He’d been so juiced after the killing. He came home, stripped, and bagged his clothes. He’d showered, rinsing the blood spatter from his face, dried off, and changed into clean clothes. He’d tossed the towel in with the clothes and buried the bag on his property.

After, he’d poured himself a strong drink. When the booze hadn’t taken the edge off, he’d ordered a hooker online: small, blond, and young, the way he liked them.

She’d met him at his home. Perhaps not the wisest choice, but he’d needed to exorcise the energy. When she’d arrived, she’d tried to look confident, but she was nervous. Her fear had jacked him up more, and he’d kept her for several hours. She’d left with a couple of grand in her purse, rope burns on her wrists, and lashes on her back.

That should have calmed him. But as he sat here, he felt the energy building again as he replayed the tape, watching the woman’s smile fade, the gunfire, and the body recoil.

“It was a beautiful and elegant death.”

He sat back and savored the feeling before he shifted his gaze to the two other screens, which broadcasted live feeds from cameras monitoring the living rooms of the next victims. There was Coffee Shop Woman and Law School Girl. He’d get to those two in time.

He leaned closer to one of the monitors. She wasn’t home yet, no doubt still working in her shop. They’d crossed paths several times, and he liked her pretty smile. She smelled of perfumed soap and peppermint, and it was easy to think of her as innocent. But she was not.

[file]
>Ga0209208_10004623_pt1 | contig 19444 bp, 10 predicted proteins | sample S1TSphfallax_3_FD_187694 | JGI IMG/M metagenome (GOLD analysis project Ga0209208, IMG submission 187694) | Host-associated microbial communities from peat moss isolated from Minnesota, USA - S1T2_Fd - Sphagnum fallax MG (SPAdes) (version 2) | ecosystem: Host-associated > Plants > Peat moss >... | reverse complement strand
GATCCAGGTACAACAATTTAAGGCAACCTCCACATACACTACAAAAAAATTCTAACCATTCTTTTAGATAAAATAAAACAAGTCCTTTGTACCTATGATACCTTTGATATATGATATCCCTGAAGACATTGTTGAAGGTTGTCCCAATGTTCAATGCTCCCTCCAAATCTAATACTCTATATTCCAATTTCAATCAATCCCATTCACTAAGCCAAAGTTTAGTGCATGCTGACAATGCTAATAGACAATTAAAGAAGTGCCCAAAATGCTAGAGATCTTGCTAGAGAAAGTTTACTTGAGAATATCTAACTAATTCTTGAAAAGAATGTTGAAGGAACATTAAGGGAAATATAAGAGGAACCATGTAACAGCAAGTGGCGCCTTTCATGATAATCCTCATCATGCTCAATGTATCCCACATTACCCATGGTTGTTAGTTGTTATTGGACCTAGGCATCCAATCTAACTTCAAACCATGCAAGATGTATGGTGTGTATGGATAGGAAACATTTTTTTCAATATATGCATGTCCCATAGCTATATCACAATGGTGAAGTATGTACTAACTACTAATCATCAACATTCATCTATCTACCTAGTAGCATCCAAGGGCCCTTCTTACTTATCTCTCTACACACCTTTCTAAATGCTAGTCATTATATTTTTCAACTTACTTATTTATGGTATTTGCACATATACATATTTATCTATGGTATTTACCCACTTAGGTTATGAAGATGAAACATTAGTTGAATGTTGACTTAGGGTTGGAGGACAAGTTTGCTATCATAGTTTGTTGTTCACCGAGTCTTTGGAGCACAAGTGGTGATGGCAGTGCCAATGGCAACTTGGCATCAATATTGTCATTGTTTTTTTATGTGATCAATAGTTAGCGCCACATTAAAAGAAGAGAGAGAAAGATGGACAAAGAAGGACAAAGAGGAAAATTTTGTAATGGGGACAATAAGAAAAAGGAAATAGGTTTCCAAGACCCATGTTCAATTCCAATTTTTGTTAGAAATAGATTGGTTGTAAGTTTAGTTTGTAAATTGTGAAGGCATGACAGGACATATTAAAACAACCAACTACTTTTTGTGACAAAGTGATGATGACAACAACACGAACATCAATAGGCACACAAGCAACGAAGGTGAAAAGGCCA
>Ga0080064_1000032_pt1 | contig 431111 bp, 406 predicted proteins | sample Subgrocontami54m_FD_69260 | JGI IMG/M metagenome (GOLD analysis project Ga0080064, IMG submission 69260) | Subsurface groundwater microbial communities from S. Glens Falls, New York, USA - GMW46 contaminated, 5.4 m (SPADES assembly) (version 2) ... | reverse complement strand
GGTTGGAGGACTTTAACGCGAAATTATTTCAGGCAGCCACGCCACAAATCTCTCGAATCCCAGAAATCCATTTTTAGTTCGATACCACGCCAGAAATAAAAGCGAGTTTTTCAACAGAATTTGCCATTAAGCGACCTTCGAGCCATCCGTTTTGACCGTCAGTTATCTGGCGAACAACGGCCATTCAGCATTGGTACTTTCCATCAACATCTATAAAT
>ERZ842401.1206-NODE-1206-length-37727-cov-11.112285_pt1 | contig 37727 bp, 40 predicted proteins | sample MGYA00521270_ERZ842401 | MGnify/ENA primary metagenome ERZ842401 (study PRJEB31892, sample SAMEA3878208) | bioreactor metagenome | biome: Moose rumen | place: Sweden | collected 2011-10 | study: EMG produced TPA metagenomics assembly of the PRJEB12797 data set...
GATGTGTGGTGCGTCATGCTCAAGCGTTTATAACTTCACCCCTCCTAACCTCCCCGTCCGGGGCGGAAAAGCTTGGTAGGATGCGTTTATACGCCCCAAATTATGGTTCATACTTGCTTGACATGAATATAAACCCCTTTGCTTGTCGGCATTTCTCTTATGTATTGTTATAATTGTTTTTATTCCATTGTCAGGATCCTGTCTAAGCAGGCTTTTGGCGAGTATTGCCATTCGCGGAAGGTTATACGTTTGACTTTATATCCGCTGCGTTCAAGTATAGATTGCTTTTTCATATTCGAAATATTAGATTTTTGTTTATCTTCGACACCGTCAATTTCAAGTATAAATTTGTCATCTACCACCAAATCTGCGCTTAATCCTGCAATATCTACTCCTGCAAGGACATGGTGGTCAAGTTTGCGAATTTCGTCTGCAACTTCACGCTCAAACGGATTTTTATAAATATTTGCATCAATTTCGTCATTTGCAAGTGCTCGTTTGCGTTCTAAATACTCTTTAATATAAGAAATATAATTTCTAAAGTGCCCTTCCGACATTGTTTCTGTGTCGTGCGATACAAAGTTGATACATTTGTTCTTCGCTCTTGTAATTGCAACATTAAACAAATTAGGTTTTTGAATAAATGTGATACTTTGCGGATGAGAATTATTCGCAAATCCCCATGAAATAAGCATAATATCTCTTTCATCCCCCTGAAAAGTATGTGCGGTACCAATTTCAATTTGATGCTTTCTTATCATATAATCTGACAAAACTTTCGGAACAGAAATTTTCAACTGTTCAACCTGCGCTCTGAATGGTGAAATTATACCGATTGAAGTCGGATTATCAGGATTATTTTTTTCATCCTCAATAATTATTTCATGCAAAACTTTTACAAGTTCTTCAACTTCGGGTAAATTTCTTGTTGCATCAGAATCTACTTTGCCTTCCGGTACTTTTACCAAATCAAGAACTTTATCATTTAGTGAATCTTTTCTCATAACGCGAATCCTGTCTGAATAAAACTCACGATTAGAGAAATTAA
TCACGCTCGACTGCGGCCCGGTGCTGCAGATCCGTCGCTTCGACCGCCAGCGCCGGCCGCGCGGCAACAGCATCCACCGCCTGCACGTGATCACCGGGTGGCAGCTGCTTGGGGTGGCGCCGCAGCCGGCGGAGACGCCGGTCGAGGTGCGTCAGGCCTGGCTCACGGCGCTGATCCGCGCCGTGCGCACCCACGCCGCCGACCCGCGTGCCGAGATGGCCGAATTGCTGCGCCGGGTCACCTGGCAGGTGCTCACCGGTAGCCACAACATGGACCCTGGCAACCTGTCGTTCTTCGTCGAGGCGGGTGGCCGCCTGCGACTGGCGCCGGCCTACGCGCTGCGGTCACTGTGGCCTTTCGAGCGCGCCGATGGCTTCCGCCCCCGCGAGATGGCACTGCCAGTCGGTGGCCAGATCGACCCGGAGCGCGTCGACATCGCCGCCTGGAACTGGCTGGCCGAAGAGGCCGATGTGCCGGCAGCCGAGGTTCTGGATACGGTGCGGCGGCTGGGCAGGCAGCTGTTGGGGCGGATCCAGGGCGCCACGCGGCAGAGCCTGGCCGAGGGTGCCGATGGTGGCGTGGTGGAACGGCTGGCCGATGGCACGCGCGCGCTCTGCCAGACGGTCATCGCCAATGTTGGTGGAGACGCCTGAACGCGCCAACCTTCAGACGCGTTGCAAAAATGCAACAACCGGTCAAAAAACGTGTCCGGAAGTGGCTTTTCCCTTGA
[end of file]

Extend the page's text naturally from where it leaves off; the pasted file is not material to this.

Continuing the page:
“Soon, Coffee Shop Woman.”

The evening anchors covered a robbery, a mall fashion show, and a dammed high school football game. Finally the anchor cut to a reporter on the side of the interstate. The neatly coiffed woman was on the other side of the highway, standing on the northbound access road, a good distance from the car.

He leaned forward and in the background saw police milling around the site as the reporter talked about an unexplained death.

“Unexplained, my ass. She was shot in the chest.”

On another television, Channel Two projected Gloria’s face. As the newscaster listed off her accomplishments, images appeared of her with politicians, school children, and in front of her car dealership.

Why hadn’t the cops told the media more?

Gloria wasn’t some low-class hooker or a junkie. She was the kind of woman people missed. All he could surmise was that the cops were scrambling as they tried to figure out if they’d arrested the wrong man or if there was another Samaritan. He didn’t care if they were confused or bumbling around as long as they’d spoken to Kate. The point of the text was to alert Kate. She was the one who needed to be on the scene. It wasn’t right if she wasn’t in the mix.

Frustrated, he rose and paced around the room. He flexed his fingers as he tried to expel the nervous energy cutting through his body. Times like this, it was all he could do to contain the feelings and racing thoughts. He paced. Clenched and unclenched his fingers.

It would be so easy to upload the video he’d taken and show the world what he’d done. His footage would send a ripple effect through the city, the state, and even the country. The Samaritan would again be feared and respected. Think of the panic!

But as tempting as it was, he paused.

He didn’t care about publicity or public fear. The goal was to control one particular person. He had to believe his text had reached Dr. Kate Hayden and she’d soon return to San Antonio.

This game, like chess, had to be played patiently and carefully. He didn’t need to rush. All the pieces were in position, ready to play. Though the media wasn’t covering him yet, they soon would.

He picked up the worn notebook, flipped to one of the last clean pages, and scribbled down the day’s date.